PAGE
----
Tuesday, 1 May 1990
Dáil Éireann Debate
(2) Items 15 and 16 shall be brought to a conclusion, if not previously concluded, at 10.30 p.m. by one question and the Minister for Finance shall be called on not later than 10 p.m. to conclude the debate.
Mr. Dukes: May I ask the Taoiseach if he would reconsider the Government's position and make some time available in the House to have a debate on the current round of talks under the GATT? I suggest, Sir, that the Taoiseach might come to the conclusion that a number of issues will be of long-term importance to our relationship with the rest of the world and it might be useful for this House to debate those issues before these talks come to a conclusion.
The Taoiseach: I do not disagree with the Deputy about the importance of the GATT talks but I am just wondering what would be the most appropriate way to bring the matter before the House. I suppose they could have been discussed on the Second Stage of the Finance Bill but that is finishing today. I do not know whether they would be in order under a  particular section of the Finance Bill but I will reflect on the matter.
Mr. Dukes: I recognise that the Taoiseach has an open mind on the issue at this stage but I do not think the Finance Bill would be an entirely appropriate framework for discussing this matter because it covers a wide range of issues. Perhaps the Taoiseach would consider it on the basis that the Government might prepare an outline for this House on what stage the talks have reached now. We could have a useful debate on the basis of the current state of play and get some indication of where the negotiations seem to be heading. That might be a useful job for this House to do.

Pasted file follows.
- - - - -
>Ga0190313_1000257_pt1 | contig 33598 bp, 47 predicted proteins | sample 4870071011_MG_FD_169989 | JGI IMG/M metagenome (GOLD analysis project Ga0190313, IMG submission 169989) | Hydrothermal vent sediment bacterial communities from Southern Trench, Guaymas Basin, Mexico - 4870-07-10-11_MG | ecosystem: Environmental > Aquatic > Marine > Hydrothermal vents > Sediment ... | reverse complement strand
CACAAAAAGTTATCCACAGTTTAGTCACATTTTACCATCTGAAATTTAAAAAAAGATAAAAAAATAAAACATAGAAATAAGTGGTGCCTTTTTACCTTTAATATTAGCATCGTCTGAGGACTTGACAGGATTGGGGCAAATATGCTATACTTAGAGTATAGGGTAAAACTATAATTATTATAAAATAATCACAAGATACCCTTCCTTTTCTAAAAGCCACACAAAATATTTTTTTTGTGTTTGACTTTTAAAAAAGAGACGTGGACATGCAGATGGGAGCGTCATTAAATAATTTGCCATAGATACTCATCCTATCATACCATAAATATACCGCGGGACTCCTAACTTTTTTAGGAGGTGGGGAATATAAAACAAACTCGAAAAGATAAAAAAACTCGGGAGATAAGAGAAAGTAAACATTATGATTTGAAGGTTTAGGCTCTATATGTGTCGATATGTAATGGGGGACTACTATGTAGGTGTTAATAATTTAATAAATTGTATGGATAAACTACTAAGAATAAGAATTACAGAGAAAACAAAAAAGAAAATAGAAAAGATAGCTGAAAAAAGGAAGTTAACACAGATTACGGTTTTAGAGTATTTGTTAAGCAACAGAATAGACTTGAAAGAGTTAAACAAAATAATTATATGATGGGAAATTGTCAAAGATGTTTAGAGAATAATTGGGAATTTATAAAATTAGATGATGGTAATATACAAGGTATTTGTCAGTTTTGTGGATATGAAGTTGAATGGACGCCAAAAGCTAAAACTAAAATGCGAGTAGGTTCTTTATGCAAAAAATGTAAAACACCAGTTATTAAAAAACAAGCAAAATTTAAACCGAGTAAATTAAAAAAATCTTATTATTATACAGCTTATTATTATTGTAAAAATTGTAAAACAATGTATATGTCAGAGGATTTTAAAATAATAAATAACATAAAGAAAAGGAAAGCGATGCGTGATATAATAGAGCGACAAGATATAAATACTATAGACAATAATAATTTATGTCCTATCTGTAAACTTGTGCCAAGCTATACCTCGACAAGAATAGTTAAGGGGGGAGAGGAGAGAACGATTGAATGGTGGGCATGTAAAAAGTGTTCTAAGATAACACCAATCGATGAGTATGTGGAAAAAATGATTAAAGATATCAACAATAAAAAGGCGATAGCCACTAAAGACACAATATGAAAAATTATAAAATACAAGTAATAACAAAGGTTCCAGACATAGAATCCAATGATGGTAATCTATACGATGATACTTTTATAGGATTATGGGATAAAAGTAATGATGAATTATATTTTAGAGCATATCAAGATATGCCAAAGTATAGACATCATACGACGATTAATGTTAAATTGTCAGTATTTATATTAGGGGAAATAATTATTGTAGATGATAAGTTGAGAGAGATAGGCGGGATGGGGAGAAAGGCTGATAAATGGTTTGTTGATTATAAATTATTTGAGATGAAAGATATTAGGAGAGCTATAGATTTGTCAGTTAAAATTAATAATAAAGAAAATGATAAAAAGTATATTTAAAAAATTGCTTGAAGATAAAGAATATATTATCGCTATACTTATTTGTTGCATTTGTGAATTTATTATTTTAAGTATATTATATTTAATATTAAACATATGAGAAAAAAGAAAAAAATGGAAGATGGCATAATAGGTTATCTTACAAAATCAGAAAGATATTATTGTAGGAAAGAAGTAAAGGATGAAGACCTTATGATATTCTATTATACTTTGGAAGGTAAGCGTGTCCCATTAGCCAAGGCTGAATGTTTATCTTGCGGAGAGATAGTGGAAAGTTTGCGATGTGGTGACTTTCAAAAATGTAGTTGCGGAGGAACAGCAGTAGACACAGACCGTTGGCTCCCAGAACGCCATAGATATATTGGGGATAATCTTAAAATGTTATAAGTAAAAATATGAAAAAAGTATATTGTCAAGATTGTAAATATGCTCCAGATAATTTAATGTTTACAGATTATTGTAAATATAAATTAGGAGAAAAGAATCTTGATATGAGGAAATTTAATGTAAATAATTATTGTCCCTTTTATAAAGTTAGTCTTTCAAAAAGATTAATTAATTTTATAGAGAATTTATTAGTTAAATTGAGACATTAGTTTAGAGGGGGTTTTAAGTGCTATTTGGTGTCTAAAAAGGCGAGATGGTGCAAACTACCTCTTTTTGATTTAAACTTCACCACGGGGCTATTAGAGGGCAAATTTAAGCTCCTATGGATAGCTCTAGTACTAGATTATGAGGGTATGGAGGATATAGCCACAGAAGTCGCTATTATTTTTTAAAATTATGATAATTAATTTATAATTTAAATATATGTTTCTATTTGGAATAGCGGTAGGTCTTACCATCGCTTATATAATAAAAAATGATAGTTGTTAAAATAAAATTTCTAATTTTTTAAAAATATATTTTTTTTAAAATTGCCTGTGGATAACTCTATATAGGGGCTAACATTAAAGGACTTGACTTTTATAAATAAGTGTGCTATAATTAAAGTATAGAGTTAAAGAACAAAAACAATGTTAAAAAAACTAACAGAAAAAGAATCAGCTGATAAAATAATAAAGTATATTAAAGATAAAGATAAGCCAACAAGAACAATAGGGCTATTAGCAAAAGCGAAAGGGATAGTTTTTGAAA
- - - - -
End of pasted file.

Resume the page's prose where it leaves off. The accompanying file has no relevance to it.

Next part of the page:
The Taoiseach: The Deputy will appreciate that it is a difficult situation because it is ongoing and bargaining positions have been taken up at present by all the parties, the Community, the US, Japan and so on. If we were to debate the matter now we might be very much discussing it in the dark, as it were.
Mr. Dukes: It would be better for us to discuss it in the dark than not to discuss it at all. I think the Taoiseach will agree with me that there are a number of people in this House who are not too bad at negotiating and bargaining from time to time. It would be useful for this House, which is going to have to live with the consequences of these negotiations, to have some input into them at this stage.
Mr. Spring: In view of the contradictory statements made by the Ministers for Communications and Industry and Commerce in relation to the proposed sale of Cablelink to Telecom, may  I ask whether the Taoiseach would clarify the position? Will he state whether the Government have taken a decision in this matter or whether their decisions will now be subject to a veto by the Minister for Communications?
Proinsias De Rossa: The Taoiseach and the House will be aware it has been announced that Nelson Mandela will be visiting this country early in July, and that there was a proposal by Deputy Spring on a previous occasion that the Joint Houses of the Oireachtas should welcome him here to address them. Would the Taoiseach consider that proposal on this occasion? I think he indicated he was favourably disposed to it the last time it was raised.
The Taoiseach: Yes, I am at present considering the appropriate form the reception of Nelson Mandela should take. Of course he will be receiving the freedom of the city; what other availability there will be in his programme we are looking into at present.